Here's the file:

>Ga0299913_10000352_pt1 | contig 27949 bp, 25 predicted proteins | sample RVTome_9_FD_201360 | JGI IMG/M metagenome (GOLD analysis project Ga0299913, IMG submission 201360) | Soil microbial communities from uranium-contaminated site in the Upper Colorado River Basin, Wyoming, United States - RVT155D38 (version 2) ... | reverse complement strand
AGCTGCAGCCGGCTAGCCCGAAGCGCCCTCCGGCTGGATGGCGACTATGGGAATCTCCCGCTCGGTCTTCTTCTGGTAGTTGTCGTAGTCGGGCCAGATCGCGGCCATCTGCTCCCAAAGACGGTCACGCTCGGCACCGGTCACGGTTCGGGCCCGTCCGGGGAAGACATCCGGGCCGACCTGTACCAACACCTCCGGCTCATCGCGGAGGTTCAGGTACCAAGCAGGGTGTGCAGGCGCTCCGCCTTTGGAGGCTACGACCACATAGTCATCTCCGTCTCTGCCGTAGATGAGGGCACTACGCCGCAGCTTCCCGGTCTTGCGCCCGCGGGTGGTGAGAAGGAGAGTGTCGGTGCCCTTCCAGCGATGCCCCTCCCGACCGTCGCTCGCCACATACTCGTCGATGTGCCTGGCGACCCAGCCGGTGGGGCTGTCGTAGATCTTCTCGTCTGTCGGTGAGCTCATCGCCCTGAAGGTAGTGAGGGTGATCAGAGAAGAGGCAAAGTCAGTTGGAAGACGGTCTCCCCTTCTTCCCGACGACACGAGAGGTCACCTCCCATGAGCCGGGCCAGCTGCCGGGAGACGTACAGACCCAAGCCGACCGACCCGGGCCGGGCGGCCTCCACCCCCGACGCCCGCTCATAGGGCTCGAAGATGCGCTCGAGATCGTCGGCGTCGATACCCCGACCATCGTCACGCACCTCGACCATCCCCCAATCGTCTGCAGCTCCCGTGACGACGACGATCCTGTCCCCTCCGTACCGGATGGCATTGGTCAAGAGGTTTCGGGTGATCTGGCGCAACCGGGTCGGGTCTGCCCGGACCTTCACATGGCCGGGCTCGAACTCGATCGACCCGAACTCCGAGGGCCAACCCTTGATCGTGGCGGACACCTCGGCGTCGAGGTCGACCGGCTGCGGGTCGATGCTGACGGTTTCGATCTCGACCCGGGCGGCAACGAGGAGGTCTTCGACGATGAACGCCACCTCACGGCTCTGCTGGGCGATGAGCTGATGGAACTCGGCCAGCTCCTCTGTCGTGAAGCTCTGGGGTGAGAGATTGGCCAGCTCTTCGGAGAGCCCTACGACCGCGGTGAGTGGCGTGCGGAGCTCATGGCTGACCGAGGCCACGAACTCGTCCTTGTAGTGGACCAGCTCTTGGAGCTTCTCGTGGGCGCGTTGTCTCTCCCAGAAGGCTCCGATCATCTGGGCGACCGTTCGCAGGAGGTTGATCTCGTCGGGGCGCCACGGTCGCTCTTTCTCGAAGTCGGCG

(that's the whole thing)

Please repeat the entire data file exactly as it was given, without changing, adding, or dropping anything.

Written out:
>Ga0299913_10000352_pt1 | contig 27949 bp, 25 predicted proteins | sample RVTome_9_FD_201360 | JGI IMG/M metagenome (GOLD analysis project Ga0299913, IMG submission 201360) | Soil microbial communities from uranium-contaminated site in the Upper Colorado River Basin, Wyoming, United States - RVT155D38 (version 2) ... | reverse complement strand
AGCTGCAGCCGGCTAGCCCGAAGCGCCCTCCGGCTGGATGGCGACTATGGGAATCTCCCGCTCGGTCTTCTTCTGGTAGTTGTCGTAGTCGGGCCAGATCGCGGCCATCTGCTCCCAAAGACGGTCACGCTCGGCACCGGTCACGGTTCGGGCCCGTCCGGGGAAGACATCCGGGCCGACCTGTACCAACACCTCCGGCTCATCGCGGAGGTTCAGGTACCAAGCAGGGTGTGCAGGCGCTCCGCCTTTGGAGGCTACGACCACATAGTCATCTCCGTCTCTGCCGTAGATGAGGGCACTACGCCGCAGCTTCCCGGTCTTGCGCCCGCGGGTGGTGAGAAGGAGAGTGTCGGTGCCCTTCCAGCGATGCCCCTCCCGACCGTCGCTCGCCACATACTCGTCGATGTGCCTGGCGACCCAGCCGGTGGGGCTGTCGTAGATCTTCTCGTCTGTCGGTGAGCTCATCGCCCTGAAGGTAGTGAGGGTGATCAGAGAAGAGGCAAAGTCAGTTGGAAGACGGTCTCCCCTTCTTCCCGACGACACGAGAGGTCACCTCCCATGAGCCGGGCCAGCTGCCGGGAGACGTACAGACCCAAGCCGACCGACCCGGGCCGGGCGGCCTCCACCCCCGACGCCCGCTCATAGGGCTCGAAGATGCGCTCGAGATCGTCGGCGTCGATACCCCGACCATCGTCACGCACCTCGACCATCCCCCAATCGTCTGCAGCTCCCGTGACGACGACGATCCTGTCCCCTCCGTACCGGATGGCATTGGTCAAGAGGTTTCGGGTGATCTGGCGCAACCGGGTCGGGTCTGCCCGGACCTTCACATGGCCGGGCTCGAACTCGATCGACCCGAACTCCGAGGGCCAACCCTTGATCGTGGCGGACACCTCGGCGTCGAGGTCGACCGGCTGCGGGTCGATGCTGACGGTTTCGATCTCGACCCGGGCGGCAACGAGGAGGTCTTCGACGATGAACGCCACCTCACGGCTCTGCTGGGCGATGAGCTGATGGAACTCGGCCAGCTCCTCTGTCGTGAAGCTCTGGGGTGAGAGATTGGCCAGCTCTTCGGAGAGCCCTACGACCGCGGTGAGTGGCGTGCGGAGCTCATGGCTGACCGAGGCCACGAACTCGTCCTTGTAGTGGACCAGCTCTTGGAGCTTCTCGTGGGCGCGTTGTCTCTCCCAGAAGGCTCCGATCATCTGGGCGACCGTTCGCAGGAGGTTGATCTCGTCGGGGCGCCACGGTCGCTCTTTCTCGAAGTCGGCG